Mental health is highly stigmatized in American culture, a fact compounded by the relative lack of availability for comprehensive health care for the general public. For many years the popularized image of a “real man” was that of the stoic hero, one for whom compassion was a secondary trait. It isn’t difficult to see this exemplified in most classic war films, Westerns, or action movies. Even now, when one of the most-prescribed medications last year was to treat anxiety, often people who admit to having emotional difficulties are presumed to either be faking a condition or just unable to cope with normal life.

Depression isn’t just “feeling sad,” like some kind of downer that a quick run or funny movie can cheer up. Depression is a damp and suffocating blanket that makes even the most mundane actions, like getting out of bed or choosing which clothes to wear, seem like Herculean tasks. Energy is sapped, motivation is quashed, and even positive aspects of living seem oppressive or out of reach.

I suffer from depression, and suspect that I have for most of my life. About 18 months ago and again a short time later my normally omnipresent and general malaise was replaced with a crushing, acute sense of worthlessness, episodes which scared me enough to seek help, something I’m quite terrible at. I knew that if something didn’t change, I may not make it through a third.

For the past year I’ve been regularly attending therapy and taking daily medication to help control my mood. For a long while it felt like the drugs heavily blunted life, taking both the high peaks as well as filling in the valleys. Luckily I responded well to a change and while things still aren’t great, the most severe side-effects of my mental state have been quieted.

Deciding to tell family and close friends that I had reached such depths as to need treatment was neither easy nor comfortable. Each were supportive in their own ways and as best they could, but realistically it’s up to me to make my own life. Over the past two years I’ve lost friends, employees, clients, and even my lover because of my mental state, and those losses genuinely cut me to the quick; I try not to focus on them as I work to move forward but reminders are everywhere.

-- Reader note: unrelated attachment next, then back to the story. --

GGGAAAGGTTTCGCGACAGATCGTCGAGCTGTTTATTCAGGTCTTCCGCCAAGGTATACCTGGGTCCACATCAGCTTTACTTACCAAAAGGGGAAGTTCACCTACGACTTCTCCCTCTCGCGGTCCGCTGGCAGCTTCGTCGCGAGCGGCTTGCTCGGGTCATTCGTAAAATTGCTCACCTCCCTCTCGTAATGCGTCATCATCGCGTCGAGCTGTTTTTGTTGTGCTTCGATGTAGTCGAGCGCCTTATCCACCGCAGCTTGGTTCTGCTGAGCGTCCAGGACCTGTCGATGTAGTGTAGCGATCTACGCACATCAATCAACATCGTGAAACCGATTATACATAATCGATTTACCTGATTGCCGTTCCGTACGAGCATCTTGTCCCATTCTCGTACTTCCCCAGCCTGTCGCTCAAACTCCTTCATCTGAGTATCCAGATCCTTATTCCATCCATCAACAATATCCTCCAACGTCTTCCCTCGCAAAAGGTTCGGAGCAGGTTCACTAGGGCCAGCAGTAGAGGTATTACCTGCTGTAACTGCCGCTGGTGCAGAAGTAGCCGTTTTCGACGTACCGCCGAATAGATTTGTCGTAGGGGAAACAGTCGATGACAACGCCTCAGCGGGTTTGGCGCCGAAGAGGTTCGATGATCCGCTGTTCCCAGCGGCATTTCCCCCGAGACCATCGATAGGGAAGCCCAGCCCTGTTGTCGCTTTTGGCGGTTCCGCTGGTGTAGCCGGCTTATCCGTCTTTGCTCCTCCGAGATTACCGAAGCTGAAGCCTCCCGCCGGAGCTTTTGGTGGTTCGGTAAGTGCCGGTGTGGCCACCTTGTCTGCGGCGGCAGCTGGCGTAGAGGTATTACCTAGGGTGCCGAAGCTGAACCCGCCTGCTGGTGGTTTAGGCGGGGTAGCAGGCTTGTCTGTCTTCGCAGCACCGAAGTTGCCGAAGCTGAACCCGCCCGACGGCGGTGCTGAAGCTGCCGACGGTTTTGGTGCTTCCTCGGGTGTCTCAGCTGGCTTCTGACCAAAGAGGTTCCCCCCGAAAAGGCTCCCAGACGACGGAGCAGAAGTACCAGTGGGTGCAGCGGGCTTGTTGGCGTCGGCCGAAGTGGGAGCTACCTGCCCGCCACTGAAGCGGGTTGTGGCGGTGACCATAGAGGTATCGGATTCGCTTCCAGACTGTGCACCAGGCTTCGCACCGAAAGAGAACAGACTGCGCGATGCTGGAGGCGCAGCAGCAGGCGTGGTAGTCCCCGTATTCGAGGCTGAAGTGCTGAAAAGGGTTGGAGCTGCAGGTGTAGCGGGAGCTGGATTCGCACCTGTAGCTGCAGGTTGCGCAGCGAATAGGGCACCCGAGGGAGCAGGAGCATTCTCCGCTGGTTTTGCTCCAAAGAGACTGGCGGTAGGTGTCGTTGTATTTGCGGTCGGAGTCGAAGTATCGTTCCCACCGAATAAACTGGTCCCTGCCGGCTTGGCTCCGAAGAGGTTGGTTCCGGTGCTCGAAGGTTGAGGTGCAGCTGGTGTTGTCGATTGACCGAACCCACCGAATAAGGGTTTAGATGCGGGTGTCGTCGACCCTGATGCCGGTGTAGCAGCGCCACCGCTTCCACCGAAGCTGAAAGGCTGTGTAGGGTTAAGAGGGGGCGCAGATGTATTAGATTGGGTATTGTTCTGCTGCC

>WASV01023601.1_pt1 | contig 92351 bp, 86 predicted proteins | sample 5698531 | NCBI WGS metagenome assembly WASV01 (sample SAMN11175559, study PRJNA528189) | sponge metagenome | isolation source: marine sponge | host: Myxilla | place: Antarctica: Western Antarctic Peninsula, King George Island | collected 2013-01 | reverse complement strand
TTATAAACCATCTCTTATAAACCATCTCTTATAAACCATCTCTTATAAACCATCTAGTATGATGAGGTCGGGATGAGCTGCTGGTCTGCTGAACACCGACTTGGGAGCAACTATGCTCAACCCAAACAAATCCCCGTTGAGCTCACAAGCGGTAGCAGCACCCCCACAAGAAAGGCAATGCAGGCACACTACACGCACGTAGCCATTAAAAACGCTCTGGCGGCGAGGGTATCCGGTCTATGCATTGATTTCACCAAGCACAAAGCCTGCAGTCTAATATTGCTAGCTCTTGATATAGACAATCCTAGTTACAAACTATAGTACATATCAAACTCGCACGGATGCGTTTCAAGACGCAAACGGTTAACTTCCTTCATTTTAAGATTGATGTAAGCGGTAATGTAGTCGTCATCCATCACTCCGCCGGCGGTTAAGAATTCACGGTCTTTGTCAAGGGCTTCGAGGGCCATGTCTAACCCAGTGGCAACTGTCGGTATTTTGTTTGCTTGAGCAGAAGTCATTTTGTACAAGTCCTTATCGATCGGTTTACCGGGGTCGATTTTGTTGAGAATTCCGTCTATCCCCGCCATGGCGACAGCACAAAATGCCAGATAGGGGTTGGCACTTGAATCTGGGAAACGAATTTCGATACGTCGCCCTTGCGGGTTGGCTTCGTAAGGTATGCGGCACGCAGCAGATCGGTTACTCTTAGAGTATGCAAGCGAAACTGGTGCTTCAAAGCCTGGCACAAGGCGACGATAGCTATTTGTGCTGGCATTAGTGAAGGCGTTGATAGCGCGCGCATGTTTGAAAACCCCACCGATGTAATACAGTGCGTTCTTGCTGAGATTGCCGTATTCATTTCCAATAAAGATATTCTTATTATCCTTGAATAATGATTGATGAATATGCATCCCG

For the past two months or so I’ve been in a funk. My medication helps me from getting too low, but my default mood these days has been on the low end of the spectrum, aggravated by an almost constant anxiety stemming from the depression itself. I never feel productive or successful enough, able to do what “needs” to be done, able to provide for the people in my life, all of which funnels into a negative feedback loop.

As to what comes next, I don’t have the answers. I have a wonderful vacation planned with the love of my life but I still fear whether or not I’ll be able to turn off my brain enough to actually enjoy distant corners of the world. Will my team back home be able to function without me – and if so am I really needed, if not should I have gone in the first place?

There are moments of levity, of brightness, even of joy, just as there are also bouts of sadness and pain, wholly separate from the depression itself. Being depressed isn’t the absence of positive feelings, it’s more specifically an altered starting or midpoint on the emotional scale.

Perhaps what has been most consistently frustrating through this experience is the lack of rest. I can’t remember the last time I actually felt like I had a true day off, one where I could just silence those nagging doubts and fears, that worry and internal drama that plays through my head on repeat.

Writing about this topic isn’t easy, not just because it makes me feel exceptionally vulnerable but also because it could lead to further stigma, either in the workplace or in other relationships. Even with those risks however writing has always been a more healthy outlet for me, and hey what is the point of a personal website if I don’t add to it with what’s going on?